iReview | BLACK PANTHER: WAKANDA FOREVER
As a nation mourns, tensions between the world and a new emerging threat force the hand of the hidden African superpower as the destiny of a new defender steps onto the stage in Marvel Studios’ emotionally charged BLACK PANTHER: WAKANDA FOREVER.
The sun has set on the reign of King T’Challa. Chadwick Boseman’s untimely passing brought the entertainment to its knees. Still caught up in the throws of the euphoric success of Ryan Coogler’s contribution to the Marvel Cinematic Universe, the first Black Panther film was an achievement that exceeded any expectations and instantly turned its lead into one of the industry’s most beloved talents. Chadwick Boseman was unique, like the A-list actors that each earned their headlining roles inside of the biggest franchise films of this or any era. His portrayal of the Marvel Comics hero went deeper and resonated with audiences in a way that no other Marvel hero had done before, and at a time that appeared perfectly suited to the challenges he needed to face.
The pandemic had put a serious hold on every major studio’s schedule and although Coogler was heavily invested in pre-production, at the time of Boseman’s passing, the filmmaker had to take a pause and consider how the sequel would proceed without its lead. Marvel Studios President and Creative Lead, Kevin Feige said from the beginning that they would not recast the role; they didn’t have the heart to replace Boseman as the soul of the franchise, and both creatives decided there was only one path to consider, and the solution was already right there in the comics themselves. Now with the passing of one hero, another must emerge as all eyes turn to the people of Wakanda as the shift of power begins to take a turn.
Long Live the King
It’s startling and unsettling, but as immediately as BLACK PANTHER: WAKANDA FOREVER begins the audience is flung into mourning its king. Letitia Wright’s Princess Shuri is seen desperately working to find a way to save T’Challa. Unfortunately when Ramonda (Angela Bassett reprises her role as the Queen Mother of the African nation of Wakanda) interrupts her daughter as she works wildly to construct a solution, she has no choice but to bring Shuri back to reality. proclaiming the passing of their king, brother, son, and protector. Their world is rocked, and as the news begins to circulate around the world, Wakanda is perceived as vulnerable, as self-interested parties seek to mine the power of vibranium for themselves.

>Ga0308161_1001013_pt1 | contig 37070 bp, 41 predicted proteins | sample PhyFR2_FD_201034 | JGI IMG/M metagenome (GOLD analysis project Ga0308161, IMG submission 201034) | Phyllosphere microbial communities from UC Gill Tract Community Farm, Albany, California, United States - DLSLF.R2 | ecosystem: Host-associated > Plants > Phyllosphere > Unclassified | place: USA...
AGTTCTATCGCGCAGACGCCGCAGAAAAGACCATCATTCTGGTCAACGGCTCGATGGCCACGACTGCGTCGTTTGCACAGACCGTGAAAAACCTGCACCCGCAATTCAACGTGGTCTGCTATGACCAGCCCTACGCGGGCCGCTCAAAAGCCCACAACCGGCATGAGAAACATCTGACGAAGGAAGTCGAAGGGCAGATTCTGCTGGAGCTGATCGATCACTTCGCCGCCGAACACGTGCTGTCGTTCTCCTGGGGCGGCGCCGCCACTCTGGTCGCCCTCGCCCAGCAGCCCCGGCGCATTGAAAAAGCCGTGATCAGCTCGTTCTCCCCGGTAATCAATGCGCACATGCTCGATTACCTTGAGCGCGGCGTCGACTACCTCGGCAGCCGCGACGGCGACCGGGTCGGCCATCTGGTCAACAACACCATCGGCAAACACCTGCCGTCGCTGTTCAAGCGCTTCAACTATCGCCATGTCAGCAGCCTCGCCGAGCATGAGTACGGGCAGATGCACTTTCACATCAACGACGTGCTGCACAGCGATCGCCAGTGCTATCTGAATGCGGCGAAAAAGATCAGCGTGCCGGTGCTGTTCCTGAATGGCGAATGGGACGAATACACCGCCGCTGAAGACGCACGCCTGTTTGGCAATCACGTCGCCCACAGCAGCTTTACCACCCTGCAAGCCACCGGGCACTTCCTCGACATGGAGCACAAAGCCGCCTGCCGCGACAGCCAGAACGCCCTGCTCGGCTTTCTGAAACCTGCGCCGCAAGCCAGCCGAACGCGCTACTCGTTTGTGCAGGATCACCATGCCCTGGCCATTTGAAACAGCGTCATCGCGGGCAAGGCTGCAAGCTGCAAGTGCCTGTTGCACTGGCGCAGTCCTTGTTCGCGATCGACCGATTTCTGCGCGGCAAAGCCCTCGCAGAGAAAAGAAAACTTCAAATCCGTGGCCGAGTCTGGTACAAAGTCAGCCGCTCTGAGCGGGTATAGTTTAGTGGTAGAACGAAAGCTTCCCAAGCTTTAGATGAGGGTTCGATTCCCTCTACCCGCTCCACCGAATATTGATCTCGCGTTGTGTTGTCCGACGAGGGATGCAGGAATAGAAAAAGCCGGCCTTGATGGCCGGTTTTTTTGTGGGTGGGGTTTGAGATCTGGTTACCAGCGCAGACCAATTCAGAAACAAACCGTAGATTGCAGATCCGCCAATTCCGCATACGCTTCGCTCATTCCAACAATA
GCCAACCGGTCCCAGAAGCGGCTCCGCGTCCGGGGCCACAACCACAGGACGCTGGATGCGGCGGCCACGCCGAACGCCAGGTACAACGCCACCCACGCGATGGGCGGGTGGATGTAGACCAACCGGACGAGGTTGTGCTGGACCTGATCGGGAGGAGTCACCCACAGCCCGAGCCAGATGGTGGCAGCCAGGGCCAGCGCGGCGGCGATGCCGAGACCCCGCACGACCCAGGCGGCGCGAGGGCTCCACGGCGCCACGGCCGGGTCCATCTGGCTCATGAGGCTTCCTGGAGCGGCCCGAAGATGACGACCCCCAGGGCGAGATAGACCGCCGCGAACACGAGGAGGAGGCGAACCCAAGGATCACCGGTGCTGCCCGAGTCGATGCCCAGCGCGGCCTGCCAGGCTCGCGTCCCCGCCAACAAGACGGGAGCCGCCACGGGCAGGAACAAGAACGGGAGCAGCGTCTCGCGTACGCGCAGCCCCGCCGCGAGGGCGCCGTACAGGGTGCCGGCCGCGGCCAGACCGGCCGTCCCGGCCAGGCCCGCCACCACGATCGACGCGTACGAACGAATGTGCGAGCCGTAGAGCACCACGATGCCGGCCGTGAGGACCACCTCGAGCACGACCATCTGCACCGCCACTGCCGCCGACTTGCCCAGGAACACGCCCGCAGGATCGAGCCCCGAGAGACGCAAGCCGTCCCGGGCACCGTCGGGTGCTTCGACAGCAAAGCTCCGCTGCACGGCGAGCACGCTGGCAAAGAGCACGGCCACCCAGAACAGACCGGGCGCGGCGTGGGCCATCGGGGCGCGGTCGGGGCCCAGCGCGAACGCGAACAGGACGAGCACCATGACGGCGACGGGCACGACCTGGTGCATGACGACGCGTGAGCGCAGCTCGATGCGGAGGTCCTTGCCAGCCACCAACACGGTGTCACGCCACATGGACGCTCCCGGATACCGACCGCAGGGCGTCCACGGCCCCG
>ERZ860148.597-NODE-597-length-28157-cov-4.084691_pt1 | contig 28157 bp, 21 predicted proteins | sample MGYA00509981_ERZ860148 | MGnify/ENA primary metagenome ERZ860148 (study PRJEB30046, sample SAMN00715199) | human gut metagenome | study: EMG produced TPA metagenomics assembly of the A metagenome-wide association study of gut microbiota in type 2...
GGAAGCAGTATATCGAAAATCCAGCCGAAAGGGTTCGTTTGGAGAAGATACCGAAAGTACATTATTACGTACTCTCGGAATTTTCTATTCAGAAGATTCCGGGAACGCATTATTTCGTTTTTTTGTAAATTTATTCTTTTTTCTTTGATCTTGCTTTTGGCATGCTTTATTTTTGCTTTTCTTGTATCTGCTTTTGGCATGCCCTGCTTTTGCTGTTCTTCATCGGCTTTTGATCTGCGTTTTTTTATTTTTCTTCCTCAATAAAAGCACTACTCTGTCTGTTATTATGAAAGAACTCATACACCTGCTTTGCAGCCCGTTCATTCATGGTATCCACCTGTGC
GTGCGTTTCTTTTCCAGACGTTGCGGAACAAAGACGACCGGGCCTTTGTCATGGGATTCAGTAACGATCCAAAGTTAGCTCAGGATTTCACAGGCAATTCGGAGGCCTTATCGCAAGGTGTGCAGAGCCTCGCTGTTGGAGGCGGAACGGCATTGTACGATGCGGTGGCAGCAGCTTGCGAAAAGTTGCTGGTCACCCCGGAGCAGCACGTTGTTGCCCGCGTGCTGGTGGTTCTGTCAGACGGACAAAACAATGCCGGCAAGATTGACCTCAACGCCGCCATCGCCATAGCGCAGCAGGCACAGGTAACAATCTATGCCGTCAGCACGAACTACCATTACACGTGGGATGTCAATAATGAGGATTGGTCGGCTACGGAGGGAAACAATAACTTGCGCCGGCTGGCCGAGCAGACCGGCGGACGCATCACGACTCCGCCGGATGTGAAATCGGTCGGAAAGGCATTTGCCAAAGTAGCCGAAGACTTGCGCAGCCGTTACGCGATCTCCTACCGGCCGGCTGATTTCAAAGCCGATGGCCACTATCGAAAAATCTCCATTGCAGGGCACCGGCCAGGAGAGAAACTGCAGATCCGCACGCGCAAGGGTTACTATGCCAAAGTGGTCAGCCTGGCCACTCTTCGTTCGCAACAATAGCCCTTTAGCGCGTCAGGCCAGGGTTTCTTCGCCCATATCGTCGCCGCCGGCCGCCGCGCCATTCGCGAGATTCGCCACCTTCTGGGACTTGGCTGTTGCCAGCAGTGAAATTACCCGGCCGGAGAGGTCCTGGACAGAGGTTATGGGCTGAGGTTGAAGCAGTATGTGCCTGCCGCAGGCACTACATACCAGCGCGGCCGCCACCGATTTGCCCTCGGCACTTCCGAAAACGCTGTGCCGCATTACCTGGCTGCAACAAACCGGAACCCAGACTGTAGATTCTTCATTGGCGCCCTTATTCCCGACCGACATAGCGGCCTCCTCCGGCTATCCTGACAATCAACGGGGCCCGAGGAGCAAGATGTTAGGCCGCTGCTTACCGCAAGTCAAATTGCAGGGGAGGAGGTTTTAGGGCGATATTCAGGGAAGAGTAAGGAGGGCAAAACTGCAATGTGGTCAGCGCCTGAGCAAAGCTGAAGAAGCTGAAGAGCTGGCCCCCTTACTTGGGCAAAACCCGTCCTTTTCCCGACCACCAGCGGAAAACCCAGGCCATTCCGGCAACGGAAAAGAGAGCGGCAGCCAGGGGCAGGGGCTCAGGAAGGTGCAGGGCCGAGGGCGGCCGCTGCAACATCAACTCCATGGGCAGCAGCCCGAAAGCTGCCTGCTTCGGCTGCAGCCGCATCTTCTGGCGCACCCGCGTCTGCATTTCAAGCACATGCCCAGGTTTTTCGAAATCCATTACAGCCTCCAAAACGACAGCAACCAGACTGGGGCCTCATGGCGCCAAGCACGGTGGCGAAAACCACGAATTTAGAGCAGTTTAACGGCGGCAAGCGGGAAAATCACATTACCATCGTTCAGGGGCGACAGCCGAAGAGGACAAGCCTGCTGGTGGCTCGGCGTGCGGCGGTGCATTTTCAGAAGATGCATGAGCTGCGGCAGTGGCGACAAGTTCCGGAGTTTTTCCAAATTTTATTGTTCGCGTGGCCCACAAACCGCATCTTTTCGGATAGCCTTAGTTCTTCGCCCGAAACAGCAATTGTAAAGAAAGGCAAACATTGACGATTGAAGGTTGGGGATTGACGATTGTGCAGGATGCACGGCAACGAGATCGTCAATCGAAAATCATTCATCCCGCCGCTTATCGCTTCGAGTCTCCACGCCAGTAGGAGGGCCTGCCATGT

Only until recently, Wakanda had been perceived as a third-world country with few natural resources, when in fact because of its cultivation of the rare mineral ore vibranium, it is vastly more powerful and technologically more advanced than any other country in the world, and willing to do anything to keep anyone from using vibranium for their own destructive natures. But vibranium isn’t unique to Wakanda. The asteroid that brought it to earth, may have crumbled and saturated the planet. The United States has discovered a way to locate the rare ore, they’re using a sensor array developed by an MIT student, RiRi Williams (Dominique Thorne), and found vibranium at the bottom of the ocean. The discovery of more could determine who will tip the balance of power in the world.
It doesn’t go unnoticed, and a new enemy has apparently risen to the surface. Tenoch Huerta brings one of Marvel’s most complicated and revered characters to the MCU as Namor, The Submariner. The leader of an underwater civilization that has endured for hundreds of years in secrecy in much the same way as the Wakandans. The Mesopotamian civilization of Talokan thrived in the depths of the ocean floor and built a thriving community also using vibranium as an energy source. Unlike the Wakandans, who are willing to share their technology, Namor is threatening to burn the entire surface world down, not trusting in the world’s governments to benefit from the ore and rather launch to eradicate anyone that controls vibranium.